Work and Play was housed in a beautiful old brownstone, just a few short blocks from the Museum of Natural History and half-a-block from the greatest playground ever - Central Park. On those rock mountains, children’s bodies adventured and their imaginations were unleashed. My mother, teacher extraordinaire and administrator, was the heart and soul of this progressive Manhattan nursery school. Throughout my childhood and into my teen years, I’d venture with her on the subways from Queens to help out on any day I could get off from the routine demands of my own school’s relative boredom. En route, we’d sit on stools at the counter in her favorite coffee shop for the requisite buttered roll. I believe that this essential meal fortified us for the delicious chaos of noisy exuberant children, whose booboos and crises I learned to comfort, with a shared knowing smile over their heads to my mentor.
Her large body sprawled authoritatively on a chair designed for a small child. She got them singing and moving their energetic little bodies to old Woody Guthrie and Leadbelly songs like, “Put Your Finger in the Air” and “HaHa Thisaway” and “Car Car” and “I’m Gonna Mail Myself to You”. She read stories in such a way that you couldn’t help but be glued. I learned much about child development (the world-shaking distinctions between three’s and four’s), group dynamics, fairness, big-heartedness and the endless benefits of a generous lap. Her insistence that the dress-up corner be filled with treasures such as nightgowns, colorful hats and sparkly necklaces fit neatly together with the stacks of wooden blocks and puppets. I inhaled a trust and dedication to the playful creative spirit of children that for a long time I had no words for.
Many years later, after a circuitous route that led me past a leftover teenage rebellious stance that proclaimed, ”I never want to do what my mother did”, I found myself immersed in the field of early education, of day care. Twenty-six years ago, I made an ever larger leap of faith to birth PlayReflections, “playshops” for the kid in everyone, and understood that I’d come full circle. By dedicating my life to playing with people who used to be kids I honor how much I learned at my mother’s side.
I walked through the gates, weary from the flight. LaGuardia Airport, always crowded, always a combo platter blast of NYC’s familiarity and impersonal nature. Though not quite fully on the earth yet, I looked around for my ride, my father, who’d promised to meet my plane. Amidst the throngs of business-suit clad greeters holding signs for their out-of-town clients, silently imploring, “Please feel recognized/welcomed/professionally respected” - with the implicit assumption that those arriving were important.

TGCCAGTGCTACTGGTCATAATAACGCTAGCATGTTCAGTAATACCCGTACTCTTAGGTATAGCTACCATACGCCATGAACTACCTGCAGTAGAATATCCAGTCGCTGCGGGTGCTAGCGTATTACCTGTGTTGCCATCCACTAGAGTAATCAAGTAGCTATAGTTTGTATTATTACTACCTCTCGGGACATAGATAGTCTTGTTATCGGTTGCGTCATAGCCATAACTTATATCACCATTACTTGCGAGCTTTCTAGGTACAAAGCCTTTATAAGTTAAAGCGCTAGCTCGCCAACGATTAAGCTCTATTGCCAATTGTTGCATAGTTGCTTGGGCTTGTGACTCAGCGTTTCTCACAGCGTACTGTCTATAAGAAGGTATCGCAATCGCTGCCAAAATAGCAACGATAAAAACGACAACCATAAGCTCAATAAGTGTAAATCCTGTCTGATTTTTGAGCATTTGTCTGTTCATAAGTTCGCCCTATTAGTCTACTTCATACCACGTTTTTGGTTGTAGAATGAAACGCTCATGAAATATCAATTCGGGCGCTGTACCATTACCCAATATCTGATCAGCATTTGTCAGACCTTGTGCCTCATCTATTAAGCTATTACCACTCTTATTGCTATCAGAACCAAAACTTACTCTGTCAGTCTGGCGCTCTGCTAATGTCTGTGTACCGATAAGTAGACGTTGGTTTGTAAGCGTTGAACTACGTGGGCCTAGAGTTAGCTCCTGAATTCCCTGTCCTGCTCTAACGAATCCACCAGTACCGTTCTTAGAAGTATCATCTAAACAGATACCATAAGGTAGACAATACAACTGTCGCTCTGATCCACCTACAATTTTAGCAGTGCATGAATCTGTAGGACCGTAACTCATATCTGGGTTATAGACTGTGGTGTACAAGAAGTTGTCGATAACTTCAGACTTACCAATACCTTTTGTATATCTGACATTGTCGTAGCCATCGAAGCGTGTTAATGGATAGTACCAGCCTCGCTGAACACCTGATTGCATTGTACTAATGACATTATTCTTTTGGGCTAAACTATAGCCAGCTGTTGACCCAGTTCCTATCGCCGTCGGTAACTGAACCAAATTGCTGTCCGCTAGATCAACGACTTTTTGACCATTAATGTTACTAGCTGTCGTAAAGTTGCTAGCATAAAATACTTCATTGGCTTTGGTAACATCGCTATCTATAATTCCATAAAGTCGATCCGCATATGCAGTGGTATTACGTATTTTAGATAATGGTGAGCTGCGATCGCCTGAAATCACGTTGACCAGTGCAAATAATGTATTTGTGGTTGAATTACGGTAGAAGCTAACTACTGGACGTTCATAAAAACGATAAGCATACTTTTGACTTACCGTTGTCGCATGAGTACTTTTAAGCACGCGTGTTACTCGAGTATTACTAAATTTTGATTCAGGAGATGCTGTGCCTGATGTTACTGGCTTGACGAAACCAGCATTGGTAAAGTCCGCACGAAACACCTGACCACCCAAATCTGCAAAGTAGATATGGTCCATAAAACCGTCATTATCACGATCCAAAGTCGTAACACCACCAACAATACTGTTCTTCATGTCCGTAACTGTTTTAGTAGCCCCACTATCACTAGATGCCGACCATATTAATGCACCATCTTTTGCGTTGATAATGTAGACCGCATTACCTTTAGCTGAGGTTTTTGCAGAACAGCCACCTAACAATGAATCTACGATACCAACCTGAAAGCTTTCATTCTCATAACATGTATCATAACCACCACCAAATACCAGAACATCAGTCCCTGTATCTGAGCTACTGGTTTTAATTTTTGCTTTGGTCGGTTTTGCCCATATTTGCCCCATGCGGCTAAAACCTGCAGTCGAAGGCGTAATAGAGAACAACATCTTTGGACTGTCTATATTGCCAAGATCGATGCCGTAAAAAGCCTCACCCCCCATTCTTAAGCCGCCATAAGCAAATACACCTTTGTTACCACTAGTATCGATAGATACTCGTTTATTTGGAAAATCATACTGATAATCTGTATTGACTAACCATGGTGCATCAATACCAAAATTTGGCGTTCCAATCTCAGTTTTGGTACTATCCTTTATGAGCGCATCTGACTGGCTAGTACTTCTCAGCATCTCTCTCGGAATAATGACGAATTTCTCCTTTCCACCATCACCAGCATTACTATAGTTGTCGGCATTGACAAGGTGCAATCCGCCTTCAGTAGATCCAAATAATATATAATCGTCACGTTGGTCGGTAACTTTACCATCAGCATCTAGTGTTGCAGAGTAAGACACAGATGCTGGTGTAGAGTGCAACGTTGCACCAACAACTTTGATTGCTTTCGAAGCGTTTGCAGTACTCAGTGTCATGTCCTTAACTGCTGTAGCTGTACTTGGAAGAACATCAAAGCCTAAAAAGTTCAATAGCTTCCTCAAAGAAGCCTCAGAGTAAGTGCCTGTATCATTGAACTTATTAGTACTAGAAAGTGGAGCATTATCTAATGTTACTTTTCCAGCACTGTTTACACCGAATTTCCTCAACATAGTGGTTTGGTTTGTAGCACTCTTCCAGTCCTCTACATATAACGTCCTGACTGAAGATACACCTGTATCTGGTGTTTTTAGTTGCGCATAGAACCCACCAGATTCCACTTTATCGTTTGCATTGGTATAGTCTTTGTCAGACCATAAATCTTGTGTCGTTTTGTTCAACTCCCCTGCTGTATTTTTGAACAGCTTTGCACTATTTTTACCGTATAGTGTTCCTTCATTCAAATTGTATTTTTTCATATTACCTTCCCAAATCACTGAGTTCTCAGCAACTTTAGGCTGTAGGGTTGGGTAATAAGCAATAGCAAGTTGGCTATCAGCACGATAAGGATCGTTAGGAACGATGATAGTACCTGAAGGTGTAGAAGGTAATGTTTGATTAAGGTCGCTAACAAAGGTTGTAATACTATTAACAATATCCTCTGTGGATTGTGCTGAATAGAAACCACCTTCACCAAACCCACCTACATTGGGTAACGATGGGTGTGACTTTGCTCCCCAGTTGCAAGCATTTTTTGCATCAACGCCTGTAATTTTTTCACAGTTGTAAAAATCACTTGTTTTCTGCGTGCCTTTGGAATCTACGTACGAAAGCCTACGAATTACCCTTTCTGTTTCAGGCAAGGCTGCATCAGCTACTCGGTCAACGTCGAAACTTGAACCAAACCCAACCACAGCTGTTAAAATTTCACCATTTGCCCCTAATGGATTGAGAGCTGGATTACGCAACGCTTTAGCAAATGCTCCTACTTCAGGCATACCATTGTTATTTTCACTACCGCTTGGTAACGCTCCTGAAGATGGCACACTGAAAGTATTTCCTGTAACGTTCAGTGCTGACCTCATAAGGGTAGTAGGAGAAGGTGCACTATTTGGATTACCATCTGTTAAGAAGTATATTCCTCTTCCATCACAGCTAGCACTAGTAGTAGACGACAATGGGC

I couldn’t contain the grin that filled my face as I saw him, standing still in the crowd, with a mischievous grin of his own, a yellow post-it stuck to his forehead with “Bassis” scrawled on it. As I write these words, I am still awed by his many outrageous acts of public creative silliness, and I pray that his spirit feels the depth of the impact his courage to play continues to have on me.
"I Smiled at Her"
Jeanne's Intro: I realized tonight that the stories I’ve been writing lately, the ones that just pour out, my true stories that have touched me and stayed with me so distinctly are following a lineage. My father wrote stories. When he was six years old, second youngest of seven, his mother died and the Great Depression hit. Unable to care for so many children, his father did what was was common at the time, put his children in an orphanage. My father lived at the Brooklyn Hebrew Orphanage Asylum, (B.H.O.A.) affectionately referred to as “the home” until 1939. Much of my extended family growing up were the home boys and girls and their families. As editor for many years of The B.H.O.A. Bulletin, my father wrote many stories about life in “the home”, of the camaraderie of children during hard times. His stories were often laced with much humor, with finding the good and childlike innocence in a world so incomprehensibly strange. Once, he wrote a story about me, very different from his home boy stories, and printed it in The Bulletin. With deep respect and gratitude for his love, I share this with you now. ~ Jeanne Bassis
by Jerry Bassis (Jeanne's Dad) - 8/9/1967
The Family was back from vacation two days and the realities of urban life presented itself as they watched the 7:00 P.M. News. The scenes from Newark and Plainfield resembled a battlefield. While a commentator was attempting to explain it all, their daughter Jeanne, 12 1/2, walked into the room. “Daddy”, she spoke up after a few minutes, “remember when we stopped in the rest area on the way home Sunday?” “Yes”, he nodded absentmindedly. “Did you notice there was a whole busload of Negro children there?” “Uh...Uh,” he answered, only half-listening. “Well, when I went into the bathroom, this girl about my age was standing there...and she looked at me...so cold...” Startled, he felt a pang of sorrow at the picture of children caught in the crosscurrents of racial strife inheriting the suspicions and hostilities of their elders.
“Did anything happen?”, his casual tone masking the anxious glance that he and his wife exchanged. “Nothing,” Jeanne said. “I just sort of smiled at her.” “What did she do?” he asked. Jeanne answered rather softly, “She smiled back."